I'll try to remember to do this when it stops raining and I can open up the observatory.  Looking at the weather forecast however, that might be several days away :(

James

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1 hour ago, vlaiv said:

If you manage to find the time and it's not too much trouble for you - just take a look at daylight - as long as you can't see sky past the secondary - that should be ok. Odd reflection on baffle tube is ok - that is what it is there for.

I've got a Mak 127. I can't look tomorrow becuase I'm running errands all day but Saturday looks to be clear and bright all day, so I can put the Mak through a testing :thumbright: Just let me know in simple terms what I'm looking out for :smile:

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I had thought I'd read a post that someone had damaged the azgti with the 127 mak in eq mode with camera, might have been on cloudy nights. I would hedge bets lower and say the 102 mak would give more room for better weight plus camera management.

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There is also an excellent thread on here showing images before and after adding a flocked tube liner into the baffle of sct and the 127 was included on the thread.

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My 2p worth - I'd probably go for the 102. As you've said, it's a very compact instrument, light and portable, and still quite capable. More aperture is always good, but it is at the cost of bulk (not that the 127 is exactly huge, but the planned mount is lightweight).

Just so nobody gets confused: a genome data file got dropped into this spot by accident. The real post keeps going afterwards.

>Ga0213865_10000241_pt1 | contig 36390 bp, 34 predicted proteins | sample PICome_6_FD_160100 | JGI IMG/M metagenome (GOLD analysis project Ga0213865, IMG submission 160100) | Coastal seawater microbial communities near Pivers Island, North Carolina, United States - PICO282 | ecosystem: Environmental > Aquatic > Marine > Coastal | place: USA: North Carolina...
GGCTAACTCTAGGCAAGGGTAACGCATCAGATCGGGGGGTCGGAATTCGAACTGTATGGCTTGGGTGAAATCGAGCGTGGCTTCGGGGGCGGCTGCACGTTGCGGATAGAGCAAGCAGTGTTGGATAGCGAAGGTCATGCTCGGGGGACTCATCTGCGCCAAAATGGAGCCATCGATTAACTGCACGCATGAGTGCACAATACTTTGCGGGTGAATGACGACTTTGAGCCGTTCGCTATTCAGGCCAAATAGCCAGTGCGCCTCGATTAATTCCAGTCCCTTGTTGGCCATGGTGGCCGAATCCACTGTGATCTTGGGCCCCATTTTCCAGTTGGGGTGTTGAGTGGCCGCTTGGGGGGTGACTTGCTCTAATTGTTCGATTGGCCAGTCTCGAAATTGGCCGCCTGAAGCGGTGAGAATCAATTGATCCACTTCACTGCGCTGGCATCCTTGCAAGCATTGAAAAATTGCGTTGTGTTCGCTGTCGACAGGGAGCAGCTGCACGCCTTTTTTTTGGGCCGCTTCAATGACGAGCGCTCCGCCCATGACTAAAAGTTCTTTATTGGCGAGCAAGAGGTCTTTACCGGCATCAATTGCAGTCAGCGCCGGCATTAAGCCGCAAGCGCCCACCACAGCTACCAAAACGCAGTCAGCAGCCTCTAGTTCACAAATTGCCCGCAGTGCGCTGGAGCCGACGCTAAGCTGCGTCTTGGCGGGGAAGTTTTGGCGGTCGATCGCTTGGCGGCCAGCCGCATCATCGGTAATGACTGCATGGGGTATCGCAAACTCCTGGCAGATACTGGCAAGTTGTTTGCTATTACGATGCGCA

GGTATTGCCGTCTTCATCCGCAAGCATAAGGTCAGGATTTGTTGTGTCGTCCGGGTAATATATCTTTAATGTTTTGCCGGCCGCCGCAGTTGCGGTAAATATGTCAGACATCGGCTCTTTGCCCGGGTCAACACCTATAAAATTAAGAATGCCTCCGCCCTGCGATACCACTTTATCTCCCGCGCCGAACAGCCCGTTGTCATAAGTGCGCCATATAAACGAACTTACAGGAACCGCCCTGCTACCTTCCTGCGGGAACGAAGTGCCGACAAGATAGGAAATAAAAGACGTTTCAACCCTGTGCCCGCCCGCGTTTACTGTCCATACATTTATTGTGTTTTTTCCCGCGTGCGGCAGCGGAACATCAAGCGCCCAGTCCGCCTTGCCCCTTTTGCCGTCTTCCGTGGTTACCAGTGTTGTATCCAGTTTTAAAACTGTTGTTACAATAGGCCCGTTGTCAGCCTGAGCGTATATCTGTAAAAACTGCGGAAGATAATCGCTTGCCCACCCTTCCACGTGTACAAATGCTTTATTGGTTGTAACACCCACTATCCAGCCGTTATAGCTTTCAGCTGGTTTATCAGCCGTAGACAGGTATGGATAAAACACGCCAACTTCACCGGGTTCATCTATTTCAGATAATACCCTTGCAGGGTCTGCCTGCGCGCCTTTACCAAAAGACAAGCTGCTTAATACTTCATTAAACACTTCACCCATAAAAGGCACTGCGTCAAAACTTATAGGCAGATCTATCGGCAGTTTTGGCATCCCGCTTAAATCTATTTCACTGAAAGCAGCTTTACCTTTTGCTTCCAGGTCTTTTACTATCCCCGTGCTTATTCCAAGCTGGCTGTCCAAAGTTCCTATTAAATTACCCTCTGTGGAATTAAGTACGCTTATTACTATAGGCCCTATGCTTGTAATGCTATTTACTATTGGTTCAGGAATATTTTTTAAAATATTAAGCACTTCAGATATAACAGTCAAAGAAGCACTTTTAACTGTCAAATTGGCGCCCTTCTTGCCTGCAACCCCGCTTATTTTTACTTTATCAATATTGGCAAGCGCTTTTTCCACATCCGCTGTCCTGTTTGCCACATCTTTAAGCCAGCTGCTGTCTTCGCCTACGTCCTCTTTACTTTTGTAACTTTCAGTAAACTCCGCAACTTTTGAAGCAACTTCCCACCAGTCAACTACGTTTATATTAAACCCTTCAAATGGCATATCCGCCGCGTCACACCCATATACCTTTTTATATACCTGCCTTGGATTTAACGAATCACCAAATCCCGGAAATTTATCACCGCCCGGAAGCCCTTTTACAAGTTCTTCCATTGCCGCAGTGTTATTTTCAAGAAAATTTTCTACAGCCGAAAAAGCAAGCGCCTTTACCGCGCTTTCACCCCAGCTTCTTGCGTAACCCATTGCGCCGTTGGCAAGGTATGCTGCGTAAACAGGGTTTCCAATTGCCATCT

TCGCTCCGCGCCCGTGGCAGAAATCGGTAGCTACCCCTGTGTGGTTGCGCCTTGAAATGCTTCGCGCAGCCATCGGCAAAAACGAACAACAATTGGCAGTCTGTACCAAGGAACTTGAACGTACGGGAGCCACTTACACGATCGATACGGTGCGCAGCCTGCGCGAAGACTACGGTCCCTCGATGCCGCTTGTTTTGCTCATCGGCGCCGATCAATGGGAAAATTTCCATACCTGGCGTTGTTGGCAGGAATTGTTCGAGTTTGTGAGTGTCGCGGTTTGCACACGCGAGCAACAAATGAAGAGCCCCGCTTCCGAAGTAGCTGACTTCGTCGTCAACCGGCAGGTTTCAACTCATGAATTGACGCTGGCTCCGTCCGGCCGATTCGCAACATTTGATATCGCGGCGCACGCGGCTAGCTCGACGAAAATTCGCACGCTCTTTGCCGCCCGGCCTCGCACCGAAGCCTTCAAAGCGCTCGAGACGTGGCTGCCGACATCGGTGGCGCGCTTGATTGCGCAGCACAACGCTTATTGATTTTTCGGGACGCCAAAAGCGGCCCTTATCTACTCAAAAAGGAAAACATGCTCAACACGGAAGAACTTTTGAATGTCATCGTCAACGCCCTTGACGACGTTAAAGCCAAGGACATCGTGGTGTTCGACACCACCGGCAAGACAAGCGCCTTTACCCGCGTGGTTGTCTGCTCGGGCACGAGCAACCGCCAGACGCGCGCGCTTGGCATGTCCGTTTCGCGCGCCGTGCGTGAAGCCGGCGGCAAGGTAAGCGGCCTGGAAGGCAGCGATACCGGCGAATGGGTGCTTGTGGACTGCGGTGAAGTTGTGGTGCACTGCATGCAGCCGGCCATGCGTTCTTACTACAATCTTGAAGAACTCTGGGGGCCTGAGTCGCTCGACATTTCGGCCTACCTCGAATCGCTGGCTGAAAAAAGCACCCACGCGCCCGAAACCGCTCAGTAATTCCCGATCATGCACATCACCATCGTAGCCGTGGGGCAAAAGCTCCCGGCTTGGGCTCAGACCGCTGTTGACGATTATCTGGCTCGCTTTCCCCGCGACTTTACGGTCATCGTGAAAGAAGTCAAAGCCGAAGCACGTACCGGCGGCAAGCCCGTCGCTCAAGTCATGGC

On quality, from experience with the 102 and the 150 Maks, Skywatcher can say what they like but mechanically and optically these two scopes are really very similar. There is not some kind of quantum leap in quality once you go above 102mm, just more light grasp (and the ability to use a 2 inch diagonal on the larger models). Optically, I'd say both are decent scopes, but not great - an f12 or f13 Gregory Mak is fast for that design - it will suffer residual spherical aberration, and it is obvious on both the 102 and 150 SkyMax at higher magnifications (c. x200). Neither will outperform a half decent Newt (including on planets or double stars) but there is not much of a loss and the ergonomics of these little scopes are fantastic. The slightly slower f ratio on the 102mm might actually play in its favour.

I have not checked the baffle tubes on these scopes but have never felt the need to, as I've never had an issue with stray light. That said, I have (like kappy-kat) heard good things about the advantages of flocking the baffle tube, and my one look through a C90 with internal flocking was very impressive, so maybe there is room for improvement there.

Vignetting should not be an issue with a small chip. At prime focus both scopes cover a whole Nikon DX (15.8 x 23.6 mm) chip. Light fall off towards the edges is easily corrected with flats.

Cheers,

Billy.

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9 hours ago, Rob Sellent said:

I've got a Mak 127. I can't look tomorrow becuase I'm running errands all day but Saturday looks to be clear and bright all day, so I can put the Mak through a testing :thumbright: Just let me know in simple terms what I'm looking out for :smile:

Test is fairly simple, and here is diagram "of my concerns":